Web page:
Child Custody – In the Best Interests of the Children

posted by Eric Schutzbank

Divorce is rarely easy, and even less so when it comes to custody and parenting arrangements for children. In Massachusetts, the top priority of the courts is to determine if arrangements are “in the best interests of the children”, but that may not always be as straightforward as it seems. This is not the time to try and do it yourself. Instead, seek competent legal representation and hire an attorney who can ensure that you have a parenting plan that you are comfortable with and is able to meet the necessary legal requirements.

Massachusetts recognizes shared legal custody, sole legal custody, shared physical custody and sole physical custody. When a couple files for divorce, both parents are presumed to be granted temporary shared legal custody. This allows both parents to have equal responsibility (and rights) concerning major decisions like medical care, education and religious development. Legal custody does not cover the day-to-day decisions such as what to have for dinner or what time to go to bed. During what can be contentious times, differing ideas about the schooling or religious upbringing of children can surface. Having an attorney can ensure that these discussions and decisions remain on track and comply with the law.

In cases of where temporary shared legal custody may not be best for the child, such as in cases of abuse or neglect, the court has to consider “all relevant facts”. Lawyers can advocate for the best interests of your child by presenting evidence of past instances or patterns of abuse.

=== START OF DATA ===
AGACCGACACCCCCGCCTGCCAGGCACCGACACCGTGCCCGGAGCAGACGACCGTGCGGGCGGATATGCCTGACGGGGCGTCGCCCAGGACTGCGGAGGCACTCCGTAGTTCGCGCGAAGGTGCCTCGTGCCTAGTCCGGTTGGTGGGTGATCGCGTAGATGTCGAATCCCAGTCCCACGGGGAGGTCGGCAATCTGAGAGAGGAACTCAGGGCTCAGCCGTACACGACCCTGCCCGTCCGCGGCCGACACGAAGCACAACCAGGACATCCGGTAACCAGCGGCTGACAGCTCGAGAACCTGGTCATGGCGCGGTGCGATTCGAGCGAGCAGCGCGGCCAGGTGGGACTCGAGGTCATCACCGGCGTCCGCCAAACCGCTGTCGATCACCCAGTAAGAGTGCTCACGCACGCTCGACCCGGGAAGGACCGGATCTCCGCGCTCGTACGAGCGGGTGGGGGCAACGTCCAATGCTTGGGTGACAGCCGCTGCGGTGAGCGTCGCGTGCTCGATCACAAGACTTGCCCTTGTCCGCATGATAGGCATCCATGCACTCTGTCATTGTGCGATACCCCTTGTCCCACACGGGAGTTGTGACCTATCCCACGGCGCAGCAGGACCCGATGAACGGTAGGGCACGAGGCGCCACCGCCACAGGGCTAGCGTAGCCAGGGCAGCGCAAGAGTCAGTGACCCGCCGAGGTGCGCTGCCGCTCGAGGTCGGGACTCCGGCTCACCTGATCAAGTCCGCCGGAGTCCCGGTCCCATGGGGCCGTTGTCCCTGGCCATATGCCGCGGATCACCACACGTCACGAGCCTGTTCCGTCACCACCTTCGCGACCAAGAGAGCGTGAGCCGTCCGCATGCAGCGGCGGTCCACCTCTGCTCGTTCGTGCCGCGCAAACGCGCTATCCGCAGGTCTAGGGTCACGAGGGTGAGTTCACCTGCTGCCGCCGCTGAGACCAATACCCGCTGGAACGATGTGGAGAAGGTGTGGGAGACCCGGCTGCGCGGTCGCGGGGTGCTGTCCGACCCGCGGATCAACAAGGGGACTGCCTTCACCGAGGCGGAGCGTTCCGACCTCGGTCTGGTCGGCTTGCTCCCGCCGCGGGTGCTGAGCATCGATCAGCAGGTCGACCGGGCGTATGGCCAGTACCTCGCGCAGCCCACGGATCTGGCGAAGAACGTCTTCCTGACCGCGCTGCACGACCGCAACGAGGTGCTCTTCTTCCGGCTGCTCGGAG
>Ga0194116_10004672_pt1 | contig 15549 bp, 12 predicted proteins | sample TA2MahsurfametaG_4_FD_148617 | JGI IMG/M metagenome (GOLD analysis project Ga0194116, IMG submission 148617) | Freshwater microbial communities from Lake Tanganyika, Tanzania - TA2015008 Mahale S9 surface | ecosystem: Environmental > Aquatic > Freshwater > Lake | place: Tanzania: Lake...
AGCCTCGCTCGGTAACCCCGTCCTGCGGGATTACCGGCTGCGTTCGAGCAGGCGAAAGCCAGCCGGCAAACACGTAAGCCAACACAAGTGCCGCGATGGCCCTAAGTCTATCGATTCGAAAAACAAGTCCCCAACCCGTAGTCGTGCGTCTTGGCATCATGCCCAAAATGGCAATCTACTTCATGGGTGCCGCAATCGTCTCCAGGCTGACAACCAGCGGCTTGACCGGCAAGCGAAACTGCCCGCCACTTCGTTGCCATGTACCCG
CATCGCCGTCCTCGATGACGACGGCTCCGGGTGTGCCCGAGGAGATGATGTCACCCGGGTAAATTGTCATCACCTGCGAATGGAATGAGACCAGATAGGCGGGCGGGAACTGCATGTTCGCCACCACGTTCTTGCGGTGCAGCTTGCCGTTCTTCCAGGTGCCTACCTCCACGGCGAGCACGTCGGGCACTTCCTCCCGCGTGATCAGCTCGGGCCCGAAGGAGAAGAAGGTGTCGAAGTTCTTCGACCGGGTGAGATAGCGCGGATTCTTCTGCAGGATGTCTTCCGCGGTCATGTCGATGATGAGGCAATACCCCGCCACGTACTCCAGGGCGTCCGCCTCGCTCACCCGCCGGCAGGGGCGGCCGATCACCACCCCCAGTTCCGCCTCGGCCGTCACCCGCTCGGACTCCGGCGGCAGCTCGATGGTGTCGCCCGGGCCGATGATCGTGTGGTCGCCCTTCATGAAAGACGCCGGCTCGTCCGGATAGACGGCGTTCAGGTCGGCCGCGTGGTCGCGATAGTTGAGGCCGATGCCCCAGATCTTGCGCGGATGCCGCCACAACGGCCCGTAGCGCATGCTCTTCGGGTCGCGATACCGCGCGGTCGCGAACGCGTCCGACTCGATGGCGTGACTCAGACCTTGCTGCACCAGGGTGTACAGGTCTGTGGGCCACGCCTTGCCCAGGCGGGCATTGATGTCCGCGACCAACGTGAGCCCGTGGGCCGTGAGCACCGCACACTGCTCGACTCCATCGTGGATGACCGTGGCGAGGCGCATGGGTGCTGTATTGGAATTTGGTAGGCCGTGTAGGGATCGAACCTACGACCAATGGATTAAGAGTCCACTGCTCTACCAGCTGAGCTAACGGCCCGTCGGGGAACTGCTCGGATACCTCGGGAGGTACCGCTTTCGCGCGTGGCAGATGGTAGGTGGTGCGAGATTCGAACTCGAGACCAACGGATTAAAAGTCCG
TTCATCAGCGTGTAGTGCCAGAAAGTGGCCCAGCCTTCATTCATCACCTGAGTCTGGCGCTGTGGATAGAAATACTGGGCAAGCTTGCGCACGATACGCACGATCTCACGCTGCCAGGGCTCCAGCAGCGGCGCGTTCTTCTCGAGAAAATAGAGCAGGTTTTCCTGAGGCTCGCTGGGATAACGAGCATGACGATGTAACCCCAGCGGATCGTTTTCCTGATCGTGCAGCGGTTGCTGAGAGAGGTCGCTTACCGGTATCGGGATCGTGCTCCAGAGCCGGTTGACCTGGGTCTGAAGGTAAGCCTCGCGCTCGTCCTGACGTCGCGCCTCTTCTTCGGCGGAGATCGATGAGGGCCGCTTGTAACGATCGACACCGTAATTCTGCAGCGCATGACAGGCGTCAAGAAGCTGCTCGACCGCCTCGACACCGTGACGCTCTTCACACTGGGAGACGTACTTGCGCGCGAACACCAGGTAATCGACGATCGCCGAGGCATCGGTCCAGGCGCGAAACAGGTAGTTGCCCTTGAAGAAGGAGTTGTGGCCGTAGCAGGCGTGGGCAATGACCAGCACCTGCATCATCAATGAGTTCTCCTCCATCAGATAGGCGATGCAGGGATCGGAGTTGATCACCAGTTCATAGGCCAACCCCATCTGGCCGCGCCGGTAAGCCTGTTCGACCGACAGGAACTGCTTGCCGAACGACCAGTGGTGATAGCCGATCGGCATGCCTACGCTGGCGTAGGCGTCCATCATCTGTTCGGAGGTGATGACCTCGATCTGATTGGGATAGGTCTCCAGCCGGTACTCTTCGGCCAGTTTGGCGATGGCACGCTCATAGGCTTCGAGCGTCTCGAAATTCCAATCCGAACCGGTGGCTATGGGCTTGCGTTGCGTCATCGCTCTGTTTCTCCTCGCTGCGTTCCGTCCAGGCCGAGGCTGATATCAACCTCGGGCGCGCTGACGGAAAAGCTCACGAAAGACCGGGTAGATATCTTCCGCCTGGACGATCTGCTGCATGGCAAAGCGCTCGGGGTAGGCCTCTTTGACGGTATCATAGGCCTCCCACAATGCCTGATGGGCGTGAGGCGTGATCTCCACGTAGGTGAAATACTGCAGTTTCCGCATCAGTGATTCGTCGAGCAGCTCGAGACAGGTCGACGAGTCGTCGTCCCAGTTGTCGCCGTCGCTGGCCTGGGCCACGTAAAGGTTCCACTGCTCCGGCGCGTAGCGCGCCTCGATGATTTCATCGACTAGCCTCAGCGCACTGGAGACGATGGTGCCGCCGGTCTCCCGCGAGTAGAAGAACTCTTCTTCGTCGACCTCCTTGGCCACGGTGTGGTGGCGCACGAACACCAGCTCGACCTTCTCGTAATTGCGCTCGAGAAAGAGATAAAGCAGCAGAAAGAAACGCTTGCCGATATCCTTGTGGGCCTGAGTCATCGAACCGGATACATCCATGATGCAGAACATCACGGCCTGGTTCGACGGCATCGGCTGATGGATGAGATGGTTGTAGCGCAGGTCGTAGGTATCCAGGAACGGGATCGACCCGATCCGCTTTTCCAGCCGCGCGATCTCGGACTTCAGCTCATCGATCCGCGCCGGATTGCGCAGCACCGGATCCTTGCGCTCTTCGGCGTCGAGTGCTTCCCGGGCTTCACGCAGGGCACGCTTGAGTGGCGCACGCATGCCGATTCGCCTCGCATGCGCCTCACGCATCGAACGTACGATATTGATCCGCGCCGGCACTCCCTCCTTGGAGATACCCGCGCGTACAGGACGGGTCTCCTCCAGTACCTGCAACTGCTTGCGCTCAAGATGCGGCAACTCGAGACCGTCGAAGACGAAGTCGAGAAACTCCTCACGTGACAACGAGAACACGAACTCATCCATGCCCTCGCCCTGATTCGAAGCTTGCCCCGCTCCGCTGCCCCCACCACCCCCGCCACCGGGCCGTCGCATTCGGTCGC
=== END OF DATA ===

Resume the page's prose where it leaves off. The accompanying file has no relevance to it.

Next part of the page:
When it comes to parenting arrangements, most parents will need to establish a schedule. This is in everyone’s best interests as it can clearly define where the child will be on which days and which times. It often also details who is responsible for transportation for parenting exchanges or to and from school or other activities. Here too, a lawyer can help ensure the schedule is fair and expectations are reasonable for both parties.

In some instances, the court may agree to language that references “reasonable parenting time” where arrangements remain flexible and parents work them out among themselves. This requires an extraordinary amount of amicability and communication between parents though. If things go wrong, or one parent fails to hold up their end of the bargain, the lack of a fixed schedule to refer to can be more than frustrating, it can result in extra legal expenses and more time in Court.

Don’t leave matters of child custody and parenting time to chance. Hire a knowledgeable family law attorney to make sure your rights and responsibilities are clearly defined and protected.